Patients are not given enough information about the drawbacks of electroshock to give true informed consent for the procedure, researcher says.
While a million people – mostly women and the elderly, but even young children – receive electroconvulsive therapy (ECT, or “electroshock”) each year, patients are not being given enough information about the serious risks and lack of effectiveness of the procedure to give true informed consent to receive it, according to professor of psychology John Read, Ph.D.
Writing in Psychology Today, Read reports on three audits of patient information leaflets about ECT in the U.K., which he conducted with colleagues over the past two years. They found that pertinent information about risks were omitted, such as the cardiovascular risks, the risk of death, the lack of evidence of long-term benefits, and the fact that it is not known how ECT is supposed to work. There is not even proof of any brain dysfunctions that ECT, by running strong electrical currents through brain tissue, could correct.
In some information pamphlets, the risk of memory loss was minimized, or effectiveness was asserted without mentioning that similar rates of recovery were achieved by people receiving sham (placebo) treatment.
“The minimisation of risks is not uncommon in ECT practice and research,” writes Read.
According to the U.S. Food and Drug Administration (FDA), electroshock can cause brain damage, cognitive impairment, permanent memory loss, prolonged or persistent seizures, worsening psychiatric symptoms, cardiovascular complications (including heart attacks), breathing complications and death.
Even psychiatrist Max Fink, considered “the grandfather of American ECT,” admitted that “the principal complications of ECT are death, brain damage, memory impairment and spontaneous seizures.”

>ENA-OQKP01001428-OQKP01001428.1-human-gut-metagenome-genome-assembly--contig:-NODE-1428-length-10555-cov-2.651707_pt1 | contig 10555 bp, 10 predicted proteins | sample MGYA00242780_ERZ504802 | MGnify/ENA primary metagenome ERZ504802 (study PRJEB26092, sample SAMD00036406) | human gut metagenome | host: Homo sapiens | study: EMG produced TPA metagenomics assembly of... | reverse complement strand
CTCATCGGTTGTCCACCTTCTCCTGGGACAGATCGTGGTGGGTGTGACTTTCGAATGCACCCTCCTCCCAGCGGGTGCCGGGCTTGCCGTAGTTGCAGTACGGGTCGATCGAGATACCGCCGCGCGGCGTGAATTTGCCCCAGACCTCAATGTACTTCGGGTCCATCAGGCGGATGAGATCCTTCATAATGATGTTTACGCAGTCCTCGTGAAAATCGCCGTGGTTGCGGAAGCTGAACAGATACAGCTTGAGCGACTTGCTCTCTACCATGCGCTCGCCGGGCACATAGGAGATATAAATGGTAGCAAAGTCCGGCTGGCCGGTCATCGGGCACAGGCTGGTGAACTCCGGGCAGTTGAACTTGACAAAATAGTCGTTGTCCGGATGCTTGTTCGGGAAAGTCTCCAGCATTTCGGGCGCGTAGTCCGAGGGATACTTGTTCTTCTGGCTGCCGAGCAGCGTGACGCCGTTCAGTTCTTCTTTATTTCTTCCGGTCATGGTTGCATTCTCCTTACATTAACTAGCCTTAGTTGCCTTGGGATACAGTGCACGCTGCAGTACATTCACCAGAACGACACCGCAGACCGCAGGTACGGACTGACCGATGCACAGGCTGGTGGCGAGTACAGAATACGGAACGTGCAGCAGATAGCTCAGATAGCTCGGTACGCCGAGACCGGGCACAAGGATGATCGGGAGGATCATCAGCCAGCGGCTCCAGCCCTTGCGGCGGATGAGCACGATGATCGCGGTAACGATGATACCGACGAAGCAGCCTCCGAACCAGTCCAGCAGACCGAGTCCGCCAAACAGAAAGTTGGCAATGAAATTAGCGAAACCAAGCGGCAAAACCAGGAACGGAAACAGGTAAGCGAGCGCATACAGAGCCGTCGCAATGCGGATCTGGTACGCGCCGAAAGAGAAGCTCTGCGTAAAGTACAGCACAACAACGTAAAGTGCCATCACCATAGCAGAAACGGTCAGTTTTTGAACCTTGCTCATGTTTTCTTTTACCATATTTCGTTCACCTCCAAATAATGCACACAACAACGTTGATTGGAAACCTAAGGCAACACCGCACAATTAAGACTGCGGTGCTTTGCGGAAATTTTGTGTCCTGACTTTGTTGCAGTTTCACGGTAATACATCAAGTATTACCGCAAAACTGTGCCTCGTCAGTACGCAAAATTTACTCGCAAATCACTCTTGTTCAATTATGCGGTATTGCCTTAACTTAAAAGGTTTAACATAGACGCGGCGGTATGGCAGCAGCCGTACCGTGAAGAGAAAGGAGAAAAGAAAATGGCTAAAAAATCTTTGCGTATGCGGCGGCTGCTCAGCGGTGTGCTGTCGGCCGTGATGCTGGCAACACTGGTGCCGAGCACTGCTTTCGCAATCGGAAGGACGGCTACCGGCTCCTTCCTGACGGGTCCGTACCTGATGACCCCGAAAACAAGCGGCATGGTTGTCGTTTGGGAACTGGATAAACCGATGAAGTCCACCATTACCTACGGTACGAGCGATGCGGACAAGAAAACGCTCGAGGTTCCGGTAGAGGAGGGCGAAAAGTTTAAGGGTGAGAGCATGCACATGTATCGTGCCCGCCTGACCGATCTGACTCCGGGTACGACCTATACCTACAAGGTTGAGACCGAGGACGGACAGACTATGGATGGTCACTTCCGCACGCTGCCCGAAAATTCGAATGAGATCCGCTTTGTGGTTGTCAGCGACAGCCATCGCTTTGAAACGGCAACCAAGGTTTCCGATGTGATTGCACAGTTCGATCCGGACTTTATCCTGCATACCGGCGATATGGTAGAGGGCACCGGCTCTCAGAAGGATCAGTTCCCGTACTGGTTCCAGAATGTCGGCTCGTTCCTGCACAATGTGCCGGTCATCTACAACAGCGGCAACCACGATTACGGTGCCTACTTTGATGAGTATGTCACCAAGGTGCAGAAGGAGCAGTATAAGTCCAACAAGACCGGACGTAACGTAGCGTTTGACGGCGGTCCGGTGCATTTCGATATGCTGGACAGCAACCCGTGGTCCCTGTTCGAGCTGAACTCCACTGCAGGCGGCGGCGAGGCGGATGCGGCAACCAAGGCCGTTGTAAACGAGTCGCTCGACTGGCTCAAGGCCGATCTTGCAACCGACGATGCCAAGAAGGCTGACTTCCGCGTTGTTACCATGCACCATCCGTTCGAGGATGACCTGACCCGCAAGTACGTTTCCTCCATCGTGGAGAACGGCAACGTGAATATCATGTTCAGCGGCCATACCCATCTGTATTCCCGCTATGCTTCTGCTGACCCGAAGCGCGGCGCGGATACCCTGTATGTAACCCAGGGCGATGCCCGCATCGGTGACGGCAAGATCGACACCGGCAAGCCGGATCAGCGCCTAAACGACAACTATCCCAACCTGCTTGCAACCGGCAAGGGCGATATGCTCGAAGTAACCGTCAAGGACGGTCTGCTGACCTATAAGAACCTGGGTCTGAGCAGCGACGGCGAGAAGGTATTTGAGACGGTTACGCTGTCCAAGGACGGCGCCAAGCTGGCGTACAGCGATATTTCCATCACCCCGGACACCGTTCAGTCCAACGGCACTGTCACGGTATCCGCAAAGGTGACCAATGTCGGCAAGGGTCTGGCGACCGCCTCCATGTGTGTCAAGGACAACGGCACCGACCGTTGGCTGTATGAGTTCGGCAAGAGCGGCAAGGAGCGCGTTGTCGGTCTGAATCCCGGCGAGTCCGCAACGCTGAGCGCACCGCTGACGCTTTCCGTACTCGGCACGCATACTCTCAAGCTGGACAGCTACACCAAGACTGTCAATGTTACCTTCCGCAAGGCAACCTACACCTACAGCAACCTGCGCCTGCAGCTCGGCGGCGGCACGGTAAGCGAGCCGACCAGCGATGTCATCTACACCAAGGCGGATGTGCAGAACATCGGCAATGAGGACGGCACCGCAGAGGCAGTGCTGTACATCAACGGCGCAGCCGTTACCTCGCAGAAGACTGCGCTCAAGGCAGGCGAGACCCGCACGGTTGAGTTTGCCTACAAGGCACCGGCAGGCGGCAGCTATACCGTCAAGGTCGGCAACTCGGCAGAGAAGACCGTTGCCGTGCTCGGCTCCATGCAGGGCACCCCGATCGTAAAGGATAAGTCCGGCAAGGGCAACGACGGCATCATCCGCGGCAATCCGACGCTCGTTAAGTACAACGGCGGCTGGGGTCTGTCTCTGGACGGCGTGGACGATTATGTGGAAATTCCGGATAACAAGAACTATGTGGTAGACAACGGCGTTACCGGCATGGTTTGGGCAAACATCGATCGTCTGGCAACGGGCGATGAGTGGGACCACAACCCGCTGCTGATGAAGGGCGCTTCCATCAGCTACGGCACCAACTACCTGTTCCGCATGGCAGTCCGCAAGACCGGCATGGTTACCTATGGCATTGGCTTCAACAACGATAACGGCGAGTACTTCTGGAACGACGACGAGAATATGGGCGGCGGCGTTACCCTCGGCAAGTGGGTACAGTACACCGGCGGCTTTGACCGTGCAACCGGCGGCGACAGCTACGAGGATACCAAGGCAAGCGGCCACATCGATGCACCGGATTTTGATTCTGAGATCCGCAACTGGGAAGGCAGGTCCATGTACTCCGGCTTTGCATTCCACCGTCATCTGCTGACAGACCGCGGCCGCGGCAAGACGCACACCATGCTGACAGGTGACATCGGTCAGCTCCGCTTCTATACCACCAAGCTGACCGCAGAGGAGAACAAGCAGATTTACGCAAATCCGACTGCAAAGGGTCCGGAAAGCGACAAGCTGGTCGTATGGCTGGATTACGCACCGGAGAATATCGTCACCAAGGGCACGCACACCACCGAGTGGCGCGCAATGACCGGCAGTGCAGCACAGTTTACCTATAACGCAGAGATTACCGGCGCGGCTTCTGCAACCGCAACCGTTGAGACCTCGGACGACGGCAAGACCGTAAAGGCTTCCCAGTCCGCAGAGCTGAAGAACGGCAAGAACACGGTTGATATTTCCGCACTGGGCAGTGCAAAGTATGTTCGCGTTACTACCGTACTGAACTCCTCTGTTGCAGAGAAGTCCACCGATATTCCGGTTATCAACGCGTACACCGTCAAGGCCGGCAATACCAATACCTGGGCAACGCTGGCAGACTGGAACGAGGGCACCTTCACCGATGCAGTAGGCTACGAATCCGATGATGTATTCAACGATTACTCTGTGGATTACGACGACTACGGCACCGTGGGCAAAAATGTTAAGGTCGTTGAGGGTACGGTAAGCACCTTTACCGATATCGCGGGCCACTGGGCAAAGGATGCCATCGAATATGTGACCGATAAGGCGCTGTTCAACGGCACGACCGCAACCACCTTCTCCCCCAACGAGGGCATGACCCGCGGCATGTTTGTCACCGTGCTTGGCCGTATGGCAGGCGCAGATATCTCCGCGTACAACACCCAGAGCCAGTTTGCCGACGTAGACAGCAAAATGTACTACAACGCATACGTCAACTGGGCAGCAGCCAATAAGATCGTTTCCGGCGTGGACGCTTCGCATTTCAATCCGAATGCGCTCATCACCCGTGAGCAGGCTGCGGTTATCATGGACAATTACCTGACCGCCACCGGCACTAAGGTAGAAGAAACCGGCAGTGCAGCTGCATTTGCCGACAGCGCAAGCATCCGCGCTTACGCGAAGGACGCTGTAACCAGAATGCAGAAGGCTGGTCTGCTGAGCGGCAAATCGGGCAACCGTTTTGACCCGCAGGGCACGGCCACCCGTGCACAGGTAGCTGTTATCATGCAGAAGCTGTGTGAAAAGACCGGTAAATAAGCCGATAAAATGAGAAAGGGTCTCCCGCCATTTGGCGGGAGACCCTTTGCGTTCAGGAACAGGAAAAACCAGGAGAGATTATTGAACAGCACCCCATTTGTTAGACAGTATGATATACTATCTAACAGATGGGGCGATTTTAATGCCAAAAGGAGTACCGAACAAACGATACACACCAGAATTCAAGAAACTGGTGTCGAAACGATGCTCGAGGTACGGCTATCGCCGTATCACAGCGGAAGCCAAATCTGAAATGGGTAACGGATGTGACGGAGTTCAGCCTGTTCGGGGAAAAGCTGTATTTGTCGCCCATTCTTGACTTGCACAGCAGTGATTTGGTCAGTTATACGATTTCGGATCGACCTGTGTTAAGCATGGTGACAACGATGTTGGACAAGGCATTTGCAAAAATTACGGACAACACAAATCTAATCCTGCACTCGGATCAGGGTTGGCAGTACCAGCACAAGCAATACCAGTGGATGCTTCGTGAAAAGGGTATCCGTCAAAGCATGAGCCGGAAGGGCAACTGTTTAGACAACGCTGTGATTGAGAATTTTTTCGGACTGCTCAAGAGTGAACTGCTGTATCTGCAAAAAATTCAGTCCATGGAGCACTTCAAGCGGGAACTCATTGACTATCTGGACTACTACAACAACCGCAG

ECT shoots up to 460 volts of electricity through brain tissue to induce a grand mal seizure that can last up to 30 minutes. A grand mal seizure is the most serious type of seizure, the kind usually caused by epilepsy. Emergency room doctors treat a grand mal seizure as a medical emergency. Psychiatrists performing the procedure call it “therapy.”
“The minimisation of risks is not uncommon in ECT practice and research.”
— John Read, Ph.D., professor of psychology, University of East London
Read disputes any claim that electroshock is “highly effective,” writing that no proof of that exists.
“There have…been no placebo-controlled studies of ECT for depression since 1985, and all 11 studies prior to that date were very small, severely flawed and conducted on adults,” he pointed out in previous commentary, published in Brain and Behavior. “There have been no placebo-controlled studies on children or adolescents.” Despite that fact, statistics on electroshock usage in the U.S. for 2019 reveals ECT was administered to children 5 years of age or younger in at least four of 27 states reporting ECT use to Medicaid.
What’s more, there is no lasting benefit to patients after a course of electroshock. “No studies have found any evidence that ECT is better than placebo beyond the end of treatment,” Read wrote for the MadInAmerica website.
Even the U.S. Food and Drug Administration (FDA) requires ECT machines to have signs next to them stating, “The long-term safety and effectiveness of ECT treatment has not been demonstrated,” Read observed.
Read reports he was recently an expert witness in a trial in which the jury found that Somatics, a manufacturer of machines for administering ECT, failed to adequately warn about the risks associated with its device. In settling a prior lawsuit, the company had already added the risk of “permanent memory loss and brain damage” to the list of adverse effects it is disclosing about its machine.
The failure of the ECT to reduce the risk of death by suicide is the finding of other recent research. One study found that the odds of patients committing suicide in the year after receiving ECT were not statistically different from the odds of those who did not receive it.
Another study revealed that patients are 44 times more likely to die from suicide in the two years following ECT treatment than those who did not get the procedure and twice as likely to die from any cause.
The Citizens Commission on Human Rights (CCHR) advocates a total ban on ECT and continues to raise public awareness about the brain damage it causes. More than 133,000 people have signed the CCHR online petition to ban ECT.
CCHR recommends a complete physical examination with lab tests, nutritional and allergy screenings, and a review of all current medications to identify any physical causes of depression or other unwanted mental or behavioral symptoms, which might otherwise be misdiagnosed as a psychiatric disorder and incorrectly treated.